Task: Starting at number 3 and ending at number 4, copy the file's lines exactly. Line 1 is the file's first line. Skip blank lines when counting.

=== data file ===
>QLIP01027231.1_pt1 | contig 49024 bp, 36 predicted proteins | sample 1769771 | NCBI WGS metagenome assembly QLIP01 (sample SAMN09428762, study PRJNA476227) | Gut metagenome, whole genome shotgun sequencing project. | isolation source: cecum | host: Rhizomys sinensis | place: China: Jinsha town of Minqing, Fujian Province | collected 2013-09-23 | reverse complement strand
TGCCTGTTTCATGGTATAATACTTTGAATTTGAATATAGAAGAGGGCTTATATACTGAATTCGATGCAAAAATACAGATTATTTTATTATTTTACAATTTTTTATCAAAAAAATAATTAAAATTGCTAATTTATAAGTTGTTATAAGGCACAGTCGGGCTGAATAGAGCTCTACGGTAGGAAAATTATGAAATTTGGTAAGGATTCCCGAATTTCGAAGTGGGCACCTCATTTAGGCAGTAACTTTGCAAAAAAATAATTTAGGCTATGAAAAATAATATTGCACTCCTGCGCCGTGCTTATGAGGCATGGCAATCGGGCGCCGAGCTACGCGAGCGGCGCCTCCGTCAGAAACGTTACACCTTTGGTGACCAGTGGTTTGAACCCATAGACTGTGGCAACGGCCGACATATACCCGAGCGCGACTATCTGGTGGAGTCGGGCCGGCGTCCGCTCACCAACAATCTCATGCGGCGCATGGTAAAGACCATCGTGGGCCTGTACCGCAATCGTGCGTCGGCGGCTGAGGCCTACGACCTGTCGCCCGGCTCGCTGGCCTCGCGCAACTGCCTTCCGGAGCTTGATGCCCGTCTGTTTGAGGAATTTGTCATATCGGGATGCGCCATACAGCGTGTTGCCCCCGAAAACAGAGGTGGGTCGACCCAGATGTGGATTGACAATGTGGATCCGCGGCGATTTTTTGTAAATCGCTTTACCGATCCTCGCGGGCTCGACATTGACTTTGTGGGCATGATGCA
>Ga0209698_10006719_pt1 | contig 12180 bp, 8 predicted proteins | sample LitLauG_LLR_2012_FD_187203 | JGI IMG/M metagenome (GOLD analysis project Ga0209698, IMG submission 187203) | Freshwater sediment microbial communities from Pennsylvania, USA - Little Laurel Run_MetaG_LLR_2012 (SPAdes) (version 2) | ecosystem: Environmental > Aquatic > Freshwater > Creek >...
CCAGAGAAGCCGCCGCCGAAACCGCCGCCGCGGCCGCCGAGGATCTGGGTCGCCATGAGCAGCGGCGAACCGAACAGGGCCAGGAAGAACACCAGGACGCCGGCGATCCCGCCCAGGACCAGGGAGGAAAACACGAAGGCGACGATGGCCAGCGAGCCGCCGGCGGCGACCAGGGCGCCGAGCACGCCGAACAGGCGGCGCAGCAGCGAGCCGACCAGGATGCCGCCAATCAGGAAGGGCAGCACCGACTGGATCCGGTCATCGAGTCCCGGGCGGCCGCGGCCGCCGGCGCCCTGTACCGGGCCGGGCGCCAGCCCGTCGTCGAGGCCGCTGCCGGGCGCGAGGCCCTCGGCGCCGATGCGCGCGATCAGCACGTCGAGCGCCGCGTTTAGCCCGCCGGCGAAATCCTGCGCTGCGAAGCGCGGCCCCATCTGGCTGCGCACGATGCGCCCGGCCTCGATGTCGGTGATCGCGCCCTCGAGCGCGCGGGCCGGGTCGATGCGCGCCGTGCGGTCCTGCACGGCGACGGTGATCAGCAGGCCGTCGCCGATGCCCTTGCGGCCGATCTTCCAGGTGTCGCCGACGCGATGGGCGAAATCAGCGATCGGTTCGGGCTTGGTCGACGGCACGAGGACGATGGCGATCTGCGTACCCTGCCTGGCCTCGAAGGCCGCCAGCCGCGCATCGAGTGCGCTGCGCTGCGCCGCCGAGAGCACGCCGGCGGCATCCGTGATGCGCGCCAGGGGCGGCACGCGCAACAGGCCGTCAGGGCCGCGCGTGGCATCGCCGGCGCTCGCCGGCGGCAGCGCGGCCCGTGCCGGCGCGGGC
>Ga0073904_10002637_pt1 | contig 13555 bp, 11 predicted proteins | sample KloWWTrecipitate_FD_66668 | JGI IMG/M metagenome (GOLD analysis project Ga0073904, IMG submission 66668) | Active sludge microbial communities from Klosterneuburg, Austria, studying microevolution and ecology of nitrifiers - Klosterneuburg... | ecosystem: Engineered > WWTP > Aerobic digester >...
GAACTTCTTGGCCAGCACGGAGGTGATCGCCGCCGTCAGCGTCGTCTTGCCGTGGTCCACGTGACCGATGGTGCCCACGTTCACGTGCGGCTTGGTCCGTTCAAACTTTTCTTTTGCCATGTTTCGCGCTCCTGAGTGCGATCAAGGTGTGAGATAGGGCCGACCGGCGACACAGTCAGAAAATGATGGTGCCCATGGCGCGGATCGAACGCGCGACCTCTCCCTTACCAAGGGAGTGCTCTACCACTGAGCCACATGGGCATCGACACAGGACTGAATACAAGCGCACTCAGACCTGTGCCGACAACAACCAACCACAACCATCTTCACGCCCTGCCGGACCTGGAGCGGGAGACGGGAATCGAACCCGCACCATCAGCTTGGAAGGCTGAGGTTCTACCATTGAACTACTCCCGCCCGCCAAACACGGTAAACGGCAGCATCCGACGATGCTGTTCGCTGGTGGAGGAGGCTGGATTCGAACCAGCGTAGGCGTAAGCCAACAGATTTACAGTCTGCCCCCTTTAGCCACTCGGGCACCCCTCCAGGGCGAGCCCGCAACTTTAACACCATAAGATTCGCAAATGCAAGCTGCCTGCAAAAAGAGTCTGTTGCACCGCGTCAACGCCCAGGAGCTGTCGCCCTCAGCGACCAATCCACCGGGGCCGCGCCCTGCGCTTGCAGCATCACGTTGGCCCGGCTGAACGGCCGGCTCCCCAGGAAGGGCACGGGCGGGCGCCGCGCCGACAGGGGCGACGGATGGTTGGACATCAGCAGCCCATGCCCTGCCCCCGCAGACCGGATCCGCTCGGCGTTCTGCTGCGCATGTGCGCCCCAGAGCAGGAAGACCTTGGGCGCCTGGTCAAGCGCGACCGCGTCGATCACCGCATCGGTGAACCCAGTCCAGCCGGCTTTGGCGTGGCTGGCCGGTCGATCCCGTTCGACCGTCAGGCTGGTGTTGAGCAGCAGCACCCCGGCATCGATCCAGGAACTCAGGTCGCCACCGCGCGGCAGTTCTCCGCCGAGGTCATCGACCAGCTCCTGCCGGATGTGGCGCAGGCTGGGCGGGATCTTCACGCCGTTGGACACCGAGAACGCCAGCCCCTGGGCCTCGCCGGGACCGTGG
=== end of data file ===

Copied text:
>Ga0209698_10006719_pt1 | contig 12180 bp, 8 predicted proteins | sample LitLauG_LLR_2012_FD_187203 | JGI IMG/M metagenome (GOLD analysis project Ga0209698, IMG submission 187203) | Freshwater sediment microbial communities from Pennsylvania, USA - Little Laurel Run_MetaG_LLR_2012 (SPAdes) (version 2) | ecosystem: Environmental > Aquatic > Freshwater > Creek >...
CCAGAGAAGCCGCCGCCGAAACCGCCGCCGCGGCCGCCGAGGATCTGGGTCGCCATGAGCAGCGGCGAACCGAACAGGGCCAGGAAGAACACCAGGACGCCGGCGATCCCGCCCAGGACCAGGGAGGAAAACACGAAGGCGACGATGGCCAGCGAGCCGCCGGCGGCGACCAGGGCGCCGAGCACGCCGAACAGGCGGCGCAGCAGCGAGCCGACCAGGATGCCGCCAATCAGGAAGGGCAGCACCGACTGGATCCGGTCATCGAGTCCCGGGCGGCCGCGGCCGCCGGCGCCCTGTACCGGGCCGGGCGCCAGCCCGTCGTCGAGGCCGCTGCCGGGCGCGAGGCCCTCGGCGCCGATGCGCGCGATCAGCACGTCGAGCGCCGCGTTTAGCCCGCCGGCGAAATCCTGCGCTGCGAAGCGCGGCCCCATCTGGCTGCGCACGATGCGCCCGGCCTCGATGTCGGTGATCGCGCCCTCGAGCGCGCGGGCCGGGTCGATGCGCGCCGTGCGGTCCTGCACGGCGACGGTGATCAGCAGGCCGTCGCCGATGCCCTTGCGGCCGATCTTCCAGGTGTCGCCGACGCGATGGGCGAAATCAGCGATCGGTTCGGGCTTGGTCGACGGCACGAGGACGATGGCGATCTGCGTACCCTGCCTGGCCTCGAAGGCCGCCAGCCGCGCATCGAGTGCGCTGCGCTGCGCCGCCGAGAGCACGCCGGCGGCATCCGTGATGCGCGCCAGGGGCGGCACGCGCAACAGGCCGTCAGGGCCGCGCGTGGCATCGCCGGCGCTCGCCGGCGGCAGCGCGGCCCGTGCCGGCGCGGGC